Crude oil prices have dropped sharply on Tuesday on the back of fresh comments from oil ministers of Iran and Saudi. Just a week ago, hopes were raised for a more significant price recovery after Saudi Arabia, Russia, Qatar and Venezuela proposed an oil output freeze at January’s levels. The agreement was contingent on other large producers participating, including Iran and Iraq. Both countries have recently welcomed the deal but have not said if they will also participate. After presumably careful consideration, the Iranian oil minister came out today and said that OPEC's call for a production freeze is "ridiculous." So, that’s Iran out, apparently. Nevertheless, Saudi Arabia’s oil minister, Ali bin Ibrahim Al-Naimi, is still hopeful a deal will be reached, saying some OPEC and non-OPEC producers will hopefully meet in March to negotiate an output freeze – it remains to be seen how they will agree on anything with Iran rightly not willing to freeze its output. Al-Naimi has reiterated that production cuts will not happen, but added that freezing “is the beginning of a process, and that means if we can get all the major producers to agree not to add additional balance, then this high inventory we have now will probably decline in due time.”
But as I have said many times before, if the oil price is going to make a serious comeback, either demand growth has to improve remarkably or US shale oil output falls substantially. While the former looks unlikely, the latter is definitely more probable. The latest drop in the US rig counts, combined with reports of upcoming shale bankruptcies both point to an imminent drop in US oil production. Indeed, the International Energy Agency (IEA) expects shale production in the US to decrease by 600,000 barrels per day in 2016, as it envisages investment in oil exploration and production to fall by 17 per cent. But even this won’t be enough to completely eradicate the supply glut. According to the IEA, "only in 2017 will we finally see oil supply and demand aligned…” The potential price gains in the interim will therefore be capped because of the “enormous stocks” than have been accumulated in recent years.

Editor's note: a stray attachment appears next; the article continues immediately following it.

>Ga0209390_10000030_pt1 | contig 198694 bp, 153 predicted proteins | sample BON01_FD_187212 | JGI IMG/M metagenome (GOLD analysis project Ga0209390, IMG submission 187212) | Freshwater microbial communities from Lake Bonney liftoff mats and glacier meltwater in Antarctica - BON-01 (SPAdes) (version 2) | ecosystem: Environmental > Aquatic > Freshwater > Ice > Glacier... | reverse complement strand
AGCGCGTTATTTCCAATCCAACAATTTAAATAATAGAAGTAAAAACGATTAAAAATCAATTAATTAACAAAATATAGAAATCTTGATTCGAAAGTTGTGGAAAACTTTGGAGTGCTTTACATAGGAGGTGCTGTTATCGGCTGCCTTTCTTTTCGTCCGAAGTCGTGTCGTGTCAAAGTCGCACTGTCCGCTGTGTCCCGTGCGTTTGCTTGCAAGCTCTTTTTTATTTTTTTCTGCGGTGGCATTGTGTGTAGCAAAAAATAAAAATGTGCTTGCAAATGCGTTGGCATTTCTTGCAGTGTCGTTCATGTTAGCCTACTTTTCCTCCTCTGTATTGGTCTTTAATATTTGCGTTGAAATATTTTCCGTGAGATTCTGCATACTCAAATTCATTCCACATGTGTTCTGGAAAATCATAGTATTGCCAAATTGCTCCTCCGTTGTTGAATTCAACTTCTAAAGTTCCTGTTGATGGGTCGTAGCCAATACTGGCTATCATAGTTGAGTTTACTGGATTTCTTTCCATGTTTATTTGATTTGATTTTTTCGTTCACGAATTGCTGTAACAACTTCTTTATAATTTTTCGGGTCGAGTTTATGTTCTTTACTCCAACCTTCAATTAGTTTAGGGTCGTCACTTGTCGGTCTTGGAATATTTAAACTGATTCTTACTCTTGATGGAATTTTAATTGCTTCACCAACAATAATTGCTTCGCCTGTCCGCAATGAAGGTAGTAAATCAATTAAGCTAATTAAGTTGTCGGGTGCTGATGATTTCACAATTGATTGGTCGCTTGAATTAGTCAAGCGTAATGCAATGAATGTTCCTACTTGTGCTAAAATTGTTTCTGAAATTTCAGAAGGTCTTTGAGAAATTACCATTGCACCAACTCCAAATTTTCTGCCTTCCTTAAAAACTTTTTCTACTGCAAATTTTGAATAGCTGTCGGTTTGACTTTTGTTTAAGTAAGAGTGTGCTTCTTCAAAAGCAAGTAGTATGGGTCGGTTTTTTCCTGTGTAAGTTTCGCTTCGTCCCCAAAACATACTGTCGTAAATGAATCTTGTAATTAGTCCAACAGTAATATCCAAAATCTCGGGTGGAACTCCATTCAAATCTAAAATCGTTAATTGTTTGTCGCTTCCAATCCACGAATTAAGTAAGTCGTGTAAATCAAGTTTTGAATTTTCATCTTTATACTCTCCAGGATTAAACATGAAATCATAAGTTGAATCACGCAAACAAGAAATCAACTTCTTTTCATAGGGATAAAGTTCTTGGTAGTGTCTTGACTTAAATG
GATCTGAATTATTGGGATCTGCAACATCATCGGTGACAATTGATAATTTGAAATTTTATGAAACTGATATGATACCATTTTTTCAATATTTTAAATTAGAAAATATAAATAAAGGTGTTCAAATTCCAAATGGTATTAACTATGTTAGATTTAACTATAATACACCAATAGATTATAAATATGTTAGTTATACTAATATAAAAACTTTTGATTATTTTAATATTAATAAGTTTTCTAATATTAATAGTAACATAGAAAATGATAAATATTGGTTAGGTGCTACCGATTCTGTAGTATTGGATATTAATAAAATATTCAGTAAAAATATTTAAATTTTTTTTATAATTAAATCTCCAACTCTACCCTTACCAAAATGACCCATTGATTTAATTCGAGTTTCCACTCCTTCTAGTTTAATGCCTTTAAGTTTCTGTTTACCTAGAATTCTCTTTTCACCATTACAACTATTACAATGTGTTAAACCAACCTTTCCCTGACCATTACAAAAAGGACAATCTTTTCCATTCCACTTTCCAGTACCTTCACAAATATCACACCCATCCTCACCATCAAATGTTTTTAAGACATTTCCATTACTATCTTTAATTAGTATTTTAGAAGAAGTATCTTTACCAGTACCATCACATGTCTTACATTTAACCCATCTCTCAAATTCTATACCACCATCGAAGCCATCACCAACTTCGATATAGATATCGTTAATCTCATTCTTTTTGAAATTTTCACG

Taking everything into account, oil prices may therefore continue to consolidate inside large ranges going forward. But one thing for certain is that bearish speculators are fast running out of reasons to express their views aggressively at these depressed levels. But it remains to be seen if oil prices have hit a bottom yet. The charts of oil have been displaying bullish characterises but so far neither contract has broken above their respective key resistance levels in order to confirm a change in the trend.
WTI has already formed a RSI bullish divergence and a rare three-candle “Morning Star” reversal pattern at the lows earlier this month. Since then, it has been climbing higher, holding consistently above the previous day’s low on a closing basis. However, it hasn’t been able to climb above the recent range high of $34.50. At the time of this writing, WTI was testing the previous day’s low around $31.70 and so there was a possibility it would rebound from there. But if and when it breaks the previous day’s low on a closing basis or forms another type of a reversal pattern then renewed selling pressure could begin. Brent shows similar price behaviour as WTI, only at slightly different levels. For Brent, the key resistance that needs to break is at $36.00. So for now, consolidation and choppy price action remains the dominant trend.
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